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Date of Award
Dissertation (On-Campus Access Only)
Doctor of Psychology (PsyD)
Lisa Christiansen, PsyD
Intimate partner violence (IPV) is a global and widespread public health concern, and a serious problem among the college student population. There are various developmental and social risk factors associated with the college student population and environment that significantly increases the probability for IPV to occur, as well as numerous negative health and performance consequences as a result. Despite this evidence, there are still significant barriers to treating and preventing IPV on college campuses, and little is being done to address them. In an effort to advance the limited evaluative research available, investigators performed a needs assessment for a small liberal arts university in the Pacific Northwest lacking data on campus climate with respect to prevalence and perception of IPV. Utilizing measures including the Conflict Tactics Scale-2 (CTS2) and Banyard’s Readiness-to-Change scale, investigators evaluated prevalence and student awareness of IPV, as well as readiness to change, barriers to seeking help, and availability of targeted resources in a sample of undergraduate students at this university (n = 36). Within this sample, students frequently reported experiencing IPV, and demonstrated a general lack of awareness as to whether they experienced or perpetrated violence within their relationships. It was also apparent that students were unaware of available resources, somewhat hesitant to utilize what resources they knew of, and unmotivated to make changes in addressing IPV on campus. Recommendations and suggestions for future research were made based on these results to enhance treatment and prevention efforts on this campus.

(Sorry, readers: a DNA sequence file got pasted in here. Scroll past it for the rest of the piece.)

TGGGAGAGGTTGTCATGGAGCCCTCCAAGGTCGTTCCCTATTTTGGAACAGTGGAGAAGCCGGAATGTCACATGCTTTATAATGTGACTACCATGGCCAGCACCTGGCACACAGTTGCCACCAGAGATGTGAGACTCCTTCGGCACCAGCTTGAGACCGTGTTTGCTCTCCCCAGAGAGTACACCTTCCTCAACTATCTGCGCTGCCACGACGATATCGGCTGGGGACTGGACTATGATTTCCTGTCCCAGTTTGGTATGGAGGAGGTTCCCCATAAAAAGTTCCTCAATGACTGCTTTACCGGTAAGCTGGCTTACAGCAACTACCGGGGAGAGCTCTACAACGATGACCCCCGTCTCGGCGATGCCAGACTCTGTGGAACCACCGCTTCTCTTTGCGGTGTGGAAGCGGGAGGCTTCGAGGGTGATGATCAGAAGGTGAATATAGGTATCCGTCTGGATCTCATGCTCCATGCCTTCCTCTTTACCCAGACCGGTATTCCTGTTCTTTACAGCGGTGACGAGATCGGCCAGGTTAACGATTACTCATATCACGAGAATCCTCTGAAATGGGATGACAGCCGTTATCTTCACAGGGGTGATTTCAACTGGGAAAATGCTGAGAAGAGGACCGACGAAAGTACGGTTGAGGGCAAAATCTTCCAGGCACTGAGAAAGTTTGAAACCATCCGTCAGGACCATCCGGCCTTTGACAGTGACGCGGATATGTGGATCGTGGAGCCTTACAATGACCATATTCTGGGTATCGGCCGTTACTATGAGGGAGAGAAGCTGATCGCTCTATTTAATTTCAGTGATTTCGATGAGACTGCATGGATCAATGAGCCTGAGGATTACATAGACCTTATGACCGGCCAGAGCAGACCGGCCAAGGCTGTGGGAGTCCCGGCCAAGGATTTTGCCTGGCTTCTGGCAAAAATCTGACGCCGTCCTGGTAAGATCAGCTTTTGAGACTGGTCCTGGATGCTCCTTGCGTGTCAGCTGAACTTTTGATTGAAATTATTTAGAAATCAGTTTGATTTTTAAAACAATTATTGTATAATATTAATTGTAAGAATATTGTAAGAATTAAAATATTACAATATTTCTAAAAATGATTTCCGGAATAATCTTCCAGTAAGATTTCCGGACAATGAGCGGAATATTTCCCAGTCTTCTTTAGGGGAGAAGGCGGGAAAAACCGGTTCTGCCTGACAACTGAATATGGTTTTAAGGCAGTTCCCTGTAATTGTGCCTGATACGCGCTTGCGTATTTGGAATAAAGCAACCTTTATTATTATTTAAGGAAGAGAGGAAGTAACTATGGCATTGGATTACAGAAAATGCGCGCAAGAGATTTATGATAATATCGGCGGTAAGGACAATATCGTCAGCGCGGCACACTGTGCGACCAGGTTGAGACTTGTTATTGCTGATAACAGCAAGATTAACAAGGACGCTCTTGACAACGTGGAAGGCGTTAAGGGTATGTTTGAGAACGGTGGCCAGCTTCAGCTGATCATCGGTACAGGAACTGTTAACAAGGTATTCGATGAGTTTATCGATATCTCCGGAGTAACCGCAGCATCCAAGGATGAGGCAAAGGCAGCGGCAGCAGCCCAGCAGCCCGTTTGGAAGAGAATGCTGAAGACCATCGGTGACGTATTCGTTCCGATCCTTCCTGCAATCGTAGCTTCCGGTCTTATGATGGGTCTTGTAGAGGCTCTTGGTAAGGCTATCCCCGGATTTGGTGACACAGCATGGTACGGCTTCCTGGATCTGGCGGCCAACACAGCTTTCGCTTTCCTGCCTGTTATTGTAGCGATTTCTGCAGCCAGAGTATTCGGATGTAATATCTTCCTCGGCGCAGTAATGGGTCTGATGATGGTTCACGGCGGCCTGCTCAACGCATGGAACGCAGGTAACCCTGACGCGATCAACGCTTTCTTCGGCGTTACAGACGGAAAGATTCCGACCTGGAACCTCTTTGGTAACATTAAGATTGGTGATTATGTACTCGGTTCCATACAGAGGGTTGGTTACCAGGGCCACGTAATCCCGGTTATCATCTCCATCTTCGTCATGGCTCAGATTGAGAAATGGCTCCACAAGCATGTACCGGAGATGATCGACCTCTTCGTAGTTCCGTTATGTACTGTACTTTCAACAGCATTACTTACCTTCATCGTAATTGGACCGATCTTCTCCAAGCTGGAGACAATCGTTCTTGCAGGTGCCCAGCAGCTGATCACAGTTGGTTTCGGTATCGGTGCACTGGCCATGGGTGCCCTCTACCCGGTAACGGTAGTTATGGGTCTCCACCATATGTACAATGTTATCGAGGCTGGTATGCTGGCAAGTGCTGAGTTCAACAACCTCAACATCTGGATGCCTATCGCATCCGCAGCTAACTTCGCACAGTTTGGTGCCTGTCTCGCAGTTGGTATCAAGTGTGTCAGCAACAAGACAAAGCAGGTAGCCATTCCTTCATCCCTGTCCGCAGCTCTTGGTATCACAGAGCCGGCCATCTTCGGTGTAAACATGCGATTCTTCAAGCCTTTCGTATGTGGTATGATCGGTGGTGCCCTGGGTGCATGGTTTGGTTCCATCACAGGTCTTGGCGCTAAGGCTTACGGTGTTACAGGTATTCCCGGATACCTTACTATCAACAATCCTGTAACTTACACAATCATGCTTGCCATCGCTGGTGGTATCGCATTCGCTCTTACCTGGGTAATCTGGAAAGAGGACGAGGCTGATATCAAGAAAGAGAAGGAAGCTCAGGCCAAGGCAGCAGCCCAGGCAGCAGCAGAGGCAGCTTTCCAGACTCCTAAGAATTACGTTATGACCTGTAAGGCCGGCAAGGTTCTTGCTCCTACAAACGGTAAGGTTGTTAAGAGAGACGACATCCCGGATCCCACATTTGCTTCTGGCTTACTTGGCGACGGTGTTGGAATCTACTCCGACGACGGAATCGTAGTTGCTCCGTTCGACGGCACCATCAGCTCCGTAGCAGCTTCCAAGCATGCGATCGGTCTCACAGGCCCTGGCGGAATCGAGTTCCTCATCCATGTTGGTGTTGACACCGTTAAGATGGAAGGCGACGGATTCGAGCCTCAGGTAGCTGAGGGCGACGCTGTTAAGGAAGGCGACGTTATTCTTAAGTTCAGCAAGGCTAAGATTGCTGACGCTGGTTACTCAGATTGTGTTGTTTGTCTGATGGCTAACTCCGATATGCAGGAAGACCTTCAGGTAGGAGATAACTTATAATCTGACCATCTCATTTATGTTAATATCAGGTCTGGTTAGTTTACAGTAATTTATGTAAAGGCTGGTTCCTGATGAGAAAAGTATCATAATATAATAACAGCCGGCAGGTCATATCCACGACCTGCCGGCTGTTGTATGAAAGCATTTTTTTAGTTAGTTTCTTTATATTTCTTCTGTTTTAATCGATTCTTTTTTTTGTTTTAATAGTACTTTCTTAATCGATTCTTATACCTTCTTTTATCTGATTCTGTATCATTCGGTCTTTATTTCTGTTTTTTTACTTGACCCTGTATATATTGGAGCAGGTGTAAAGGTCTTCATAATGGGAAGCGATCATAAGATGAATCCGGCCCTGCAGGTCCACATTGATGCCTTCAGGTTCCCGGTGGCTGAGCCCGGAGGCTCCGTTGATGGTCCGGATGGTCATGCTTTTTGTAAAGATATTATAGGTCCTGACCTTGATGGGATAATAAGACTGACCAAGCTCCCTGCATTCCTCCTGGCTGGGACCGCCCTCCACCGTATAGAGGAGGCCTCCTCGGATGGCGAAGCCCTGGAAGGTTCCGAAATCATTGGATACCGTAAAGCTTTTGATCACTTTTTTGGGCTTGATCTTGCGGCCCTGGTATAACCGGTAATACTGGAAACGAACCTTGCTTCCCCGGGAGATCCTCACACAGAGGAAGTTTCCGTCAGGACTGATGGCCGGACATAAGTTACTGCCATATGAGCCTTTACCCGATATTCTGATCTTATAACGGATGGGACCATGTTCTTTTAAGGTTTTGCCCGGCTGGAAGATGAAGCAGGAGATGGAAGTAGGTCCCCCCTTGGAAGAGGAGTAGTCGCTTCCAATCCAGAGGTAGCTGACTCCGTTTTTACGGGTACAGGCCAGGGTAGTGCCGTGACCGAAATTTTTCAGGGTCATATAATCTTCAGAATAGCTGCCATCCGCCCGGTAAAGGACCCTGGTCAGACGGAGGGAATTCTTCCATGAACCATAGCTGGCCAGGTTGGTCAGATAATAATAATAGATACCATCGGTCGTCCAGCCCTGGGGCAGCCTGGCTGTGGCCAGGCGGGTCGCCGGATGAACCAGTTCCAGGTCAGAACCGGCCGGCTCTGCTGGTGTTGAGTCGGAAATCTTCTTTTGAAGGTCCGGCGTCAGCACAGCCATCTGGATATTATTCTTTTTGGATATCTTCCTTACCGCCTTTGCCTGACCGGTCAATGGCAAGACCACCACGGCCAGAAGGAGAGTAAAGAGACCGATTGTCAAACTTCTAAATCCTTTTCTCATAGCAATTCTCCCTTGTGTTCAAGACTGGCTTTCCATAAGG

Duda, Rachel (2016). Treatment and prevention for college student intimate partner violence: a needs assessment (Doctoral dissertation, Pacific University). Retrieved from: